Professional negligence is a type of legal claim that can be brought forward when professionals, often lawyers, doctors, or accountants, fail to perform their duties with the care that would be expected of someone in their profession. This failure might result in loss or harm to the person who relied on their services, and that person may be entitled to compensation for their losses.
Where can professional negligence occur?
Professional negligence claims can arise in a variety of circumstances. For example, a doctor may be found to be negligent if they fail to diagnose an obvious medical condition that results in harm to their patient. An accountant could be found to be negligent if they provide inaccurate and careless financial advice, which results in financial losses for their client.
Four necessary conditions
To succeed in a claim for professional negligence, a person must prove four things: first, that the professional owed them a duty of care; second, that the professional breached that duty of care; third, that the breach of duty caused the person harm; and fourth, that the loss was easily foreseeable.
Duty of care
The duty of care owed by a professional is a legal obligation to exercise reasonable care in their work. This means that the professional must provide a level of service that is appropriate for someone in their profession, taking into account their level of experience, training, and knowledge.
Breach of duty of care
Breach of the duty of care occurs when the professional fails to provide the level of service that would be expected of someone in their profession. This can happen in a variety of ways, such as by making a mistake, providing inaccurate advice, or failing to take appropriate steps to protect their client’s interests.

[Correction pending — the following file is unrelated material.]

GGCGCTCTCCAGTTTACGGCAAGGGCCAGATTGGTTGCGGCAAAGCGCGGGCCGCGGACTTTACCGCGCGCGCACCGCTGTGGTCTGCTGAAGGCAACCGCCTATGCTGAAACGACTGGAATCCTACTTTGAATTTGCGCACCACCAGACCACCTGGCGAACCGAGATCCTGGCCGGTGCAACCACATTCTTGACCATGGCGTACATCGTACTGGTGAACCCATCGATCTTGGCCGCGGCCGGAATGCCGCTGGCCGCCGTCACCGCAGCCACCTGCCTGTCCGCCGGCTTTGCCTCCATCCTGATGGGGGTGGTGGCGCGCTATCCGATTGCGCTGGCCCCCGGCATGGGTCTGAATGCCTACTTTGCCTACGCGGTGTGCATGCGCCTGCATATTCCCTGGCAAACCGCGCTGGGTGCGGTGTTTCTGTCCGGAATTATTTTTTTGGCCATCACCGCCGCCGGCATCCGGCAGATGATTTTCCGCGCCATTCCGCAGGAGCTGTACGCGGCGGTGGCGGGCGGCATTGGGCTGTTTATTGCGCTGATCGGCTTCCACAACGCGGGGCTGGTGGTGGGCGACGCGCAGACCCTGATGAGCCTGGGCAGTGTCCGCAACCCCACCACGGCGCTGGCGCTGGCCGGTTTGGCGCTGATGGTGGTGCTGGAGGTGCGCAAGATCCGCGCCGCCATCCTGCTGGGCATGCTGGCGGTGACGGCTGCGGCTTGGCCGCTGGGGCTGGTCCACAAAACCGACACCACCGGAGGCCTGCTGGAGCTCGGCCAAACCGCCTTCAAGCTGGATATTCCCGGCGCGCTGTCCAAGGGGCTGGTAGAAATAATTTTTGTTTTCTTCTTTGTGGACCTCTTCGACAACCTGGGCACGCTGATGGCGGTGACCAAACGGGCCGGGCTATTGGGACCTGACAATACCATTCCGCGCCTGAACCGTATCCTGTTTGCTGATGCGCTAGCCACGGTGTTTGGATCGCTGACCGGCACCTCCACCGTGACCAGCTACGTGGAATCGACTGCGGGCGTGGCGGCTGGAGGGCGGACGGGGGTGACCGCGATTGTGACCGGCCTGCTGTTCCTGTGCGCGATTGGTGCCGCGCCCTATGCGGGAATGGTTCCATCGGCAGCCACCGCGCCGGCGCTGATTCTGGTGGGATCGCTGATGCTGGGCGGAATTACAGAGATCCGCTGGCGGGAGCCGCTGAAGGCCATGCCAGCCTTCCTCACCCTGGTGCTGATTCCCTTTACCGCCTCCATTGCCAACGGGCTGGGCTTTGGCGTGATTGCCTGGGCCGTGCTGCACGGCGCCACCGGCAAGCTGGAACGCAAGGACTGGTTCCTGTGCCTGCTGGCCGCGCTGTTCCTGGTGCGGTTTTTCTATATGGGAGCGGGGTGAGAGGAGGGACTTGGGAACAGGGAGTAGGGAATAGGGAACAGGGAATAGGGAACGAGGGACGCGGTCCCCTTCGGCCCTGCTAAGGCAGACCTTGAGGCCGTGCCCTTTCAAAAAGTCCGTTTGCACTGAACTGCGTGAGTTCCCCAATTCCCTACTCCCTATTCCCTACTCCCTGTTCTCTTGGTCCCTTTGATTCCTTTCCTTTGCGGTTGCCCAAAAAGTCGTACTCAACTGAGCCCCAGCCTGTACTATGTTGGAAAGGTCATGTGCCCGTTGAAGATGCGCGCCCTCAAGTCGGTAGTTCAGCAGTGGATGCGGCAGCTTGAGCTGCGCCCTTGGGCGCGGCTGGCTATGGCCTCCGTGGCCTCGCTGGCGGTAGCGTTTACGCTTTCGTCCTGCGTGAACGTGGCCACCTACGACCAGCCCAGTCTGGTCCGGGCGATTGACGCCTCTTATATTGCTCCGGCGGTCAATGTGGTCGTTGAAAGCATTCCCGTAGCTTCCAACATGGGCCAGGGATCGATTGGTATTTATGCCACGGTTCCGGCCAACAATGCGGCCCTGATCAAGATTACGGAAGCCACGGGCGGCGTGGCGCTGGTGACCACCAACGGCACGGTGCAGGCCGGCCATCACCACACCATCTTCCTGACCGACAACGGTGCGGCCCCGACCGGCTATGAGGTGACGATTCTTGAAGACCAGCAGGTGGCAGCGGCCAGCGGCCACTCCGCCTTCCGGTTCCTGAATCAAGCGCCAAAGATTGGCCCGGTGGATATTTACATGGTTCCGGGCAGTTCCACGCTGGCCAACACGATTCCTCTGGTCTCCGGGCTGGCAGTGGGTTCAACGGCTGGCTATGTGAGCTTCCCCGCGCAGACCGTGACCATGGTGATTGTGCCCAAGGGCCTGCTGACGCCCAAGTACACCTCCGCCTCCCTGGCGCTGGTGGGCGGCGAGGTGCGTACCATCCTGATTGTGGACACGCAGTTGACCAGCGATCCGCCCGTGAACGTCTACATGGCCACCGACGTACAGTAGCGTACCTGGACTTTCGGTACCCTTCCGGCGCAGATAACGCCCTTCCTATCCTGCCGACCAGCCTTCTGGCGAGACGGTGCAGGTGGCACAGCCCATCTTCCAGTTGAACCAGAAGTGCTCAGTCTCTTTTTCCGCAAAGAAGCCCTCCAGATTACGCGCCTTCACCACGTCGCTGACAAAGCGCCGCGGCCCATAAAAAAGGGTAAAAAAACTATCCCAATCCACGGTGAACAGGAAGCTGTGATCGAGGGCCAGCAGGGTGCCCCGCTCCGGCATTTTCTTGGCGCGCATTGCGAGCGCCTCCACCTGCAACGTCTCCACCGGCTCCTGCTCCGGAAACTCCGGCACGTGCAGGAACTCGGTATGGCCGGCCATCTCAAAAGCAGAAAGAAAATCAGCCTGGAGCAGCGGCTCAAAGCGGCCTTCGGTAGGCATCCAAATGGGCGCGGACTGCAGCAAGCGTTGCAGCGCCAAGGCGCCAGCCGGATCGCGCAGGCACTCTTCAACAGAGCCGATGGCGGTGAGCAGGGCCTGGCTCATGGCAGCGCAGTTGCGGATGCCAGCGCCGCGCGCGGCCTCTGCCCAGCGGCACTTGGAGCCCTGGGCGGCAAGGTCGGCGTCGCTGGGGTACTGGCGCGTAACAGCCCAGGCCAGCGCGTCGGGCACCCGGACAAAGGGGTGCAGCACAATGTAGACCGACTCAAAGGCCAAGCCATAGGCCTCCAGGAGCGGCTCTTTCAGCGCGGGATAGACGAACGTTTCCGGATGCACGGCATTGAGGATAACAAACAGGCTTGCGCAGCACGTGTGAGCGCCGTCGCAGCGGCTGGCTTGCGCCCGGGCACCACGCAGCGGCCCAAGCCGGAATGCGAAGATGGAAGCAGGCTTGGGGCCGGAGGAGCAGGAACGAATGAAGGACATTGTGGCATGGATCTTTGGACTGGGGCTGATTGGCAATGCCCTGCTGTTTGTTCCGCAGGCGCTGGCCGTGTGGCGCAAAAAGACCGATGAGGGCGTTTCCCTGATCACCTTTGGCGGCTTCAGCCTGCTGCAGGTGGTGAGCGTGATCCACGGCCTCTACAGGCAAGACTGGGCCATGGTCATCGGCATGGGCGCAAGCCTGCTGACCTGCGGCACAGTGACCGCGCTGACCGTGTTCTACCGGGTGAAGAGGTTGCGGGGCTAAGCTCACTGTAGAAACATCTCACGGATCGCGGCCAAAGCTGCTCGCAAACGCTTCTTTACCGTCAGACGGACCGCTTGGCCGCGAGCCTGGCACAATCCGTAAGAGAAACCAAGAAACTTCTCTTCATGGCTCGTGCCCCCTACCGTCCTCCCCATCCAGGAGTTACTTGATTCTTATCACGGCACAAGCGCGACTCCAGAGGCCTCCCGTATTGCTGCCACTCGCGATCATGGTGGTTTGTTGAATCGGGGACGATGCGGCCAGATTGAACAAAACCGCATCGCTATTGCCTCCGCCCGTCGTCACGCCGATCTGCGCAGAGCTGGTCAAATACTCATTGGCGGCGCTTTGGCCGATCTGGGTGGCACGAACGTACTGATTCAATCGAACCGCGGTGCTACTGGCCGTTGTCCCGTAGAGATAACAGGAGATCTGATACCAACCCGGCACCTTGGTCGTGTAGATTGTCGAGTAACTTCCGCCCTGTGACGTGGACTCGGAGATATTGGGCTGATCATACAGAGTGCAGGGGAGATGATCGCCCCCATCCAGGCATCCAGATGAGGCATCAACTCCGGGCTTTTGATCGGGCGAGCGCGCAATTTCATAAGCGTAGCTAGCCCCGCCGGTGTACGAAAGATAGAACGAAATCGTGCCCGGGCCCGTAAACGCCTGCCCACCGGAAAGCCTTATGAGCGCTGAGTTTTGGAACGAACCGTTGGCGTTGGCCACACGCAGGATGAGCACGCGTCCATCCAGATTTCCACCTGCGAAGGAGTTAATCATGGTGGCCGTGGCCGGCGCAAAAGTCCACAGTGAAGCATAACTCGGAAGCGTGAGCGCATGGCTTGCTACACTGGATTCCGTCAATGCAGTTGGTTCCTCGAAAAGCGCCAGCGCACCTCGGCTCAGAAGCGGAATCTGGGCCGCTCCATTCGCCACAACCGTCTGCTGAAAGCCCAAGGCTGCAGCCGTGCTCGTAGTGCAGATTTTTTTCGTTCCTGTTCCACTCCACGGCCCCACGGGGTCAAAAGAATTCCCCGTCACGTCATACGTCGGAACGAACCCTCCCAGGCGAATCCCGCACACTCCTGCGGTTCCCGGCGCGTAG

Cause of loss
The person must prove that the breach of the duty of care caused them harm or loss. This means that they must show that, but for the professional’s negligence, they would not have suffered the losses they did.
For example, if a doctor fails to diagnose a medical condition and the person suffers harm as a result, they must prove that they would not have suffered that harm if the doctor had made the correct diagnosis.
Finally, it must be provable that the loss was reasonably foreseeable, and that a professional acting at a reasonable standard of competence could not be expected to avoid the incident.
In the UK, there are time limits for bringing professional negligence claims. Generally, a person must bring their claim within six years of the date on which the breach of the duty of care occurred. However, there are some exceptions to this rule, and it’s important to seek legal advice from a specialist such as Weightmans Solicitors as soon as possible, whether you think you may have a claim, or may soon face a claim, of professional negligence.
Professional negligence can have serious ramifications on your life. As with all legal matters, it’s crucial that you seek legal advice at the earliest opportunity available, to ensure that you receive the best legal advice possible.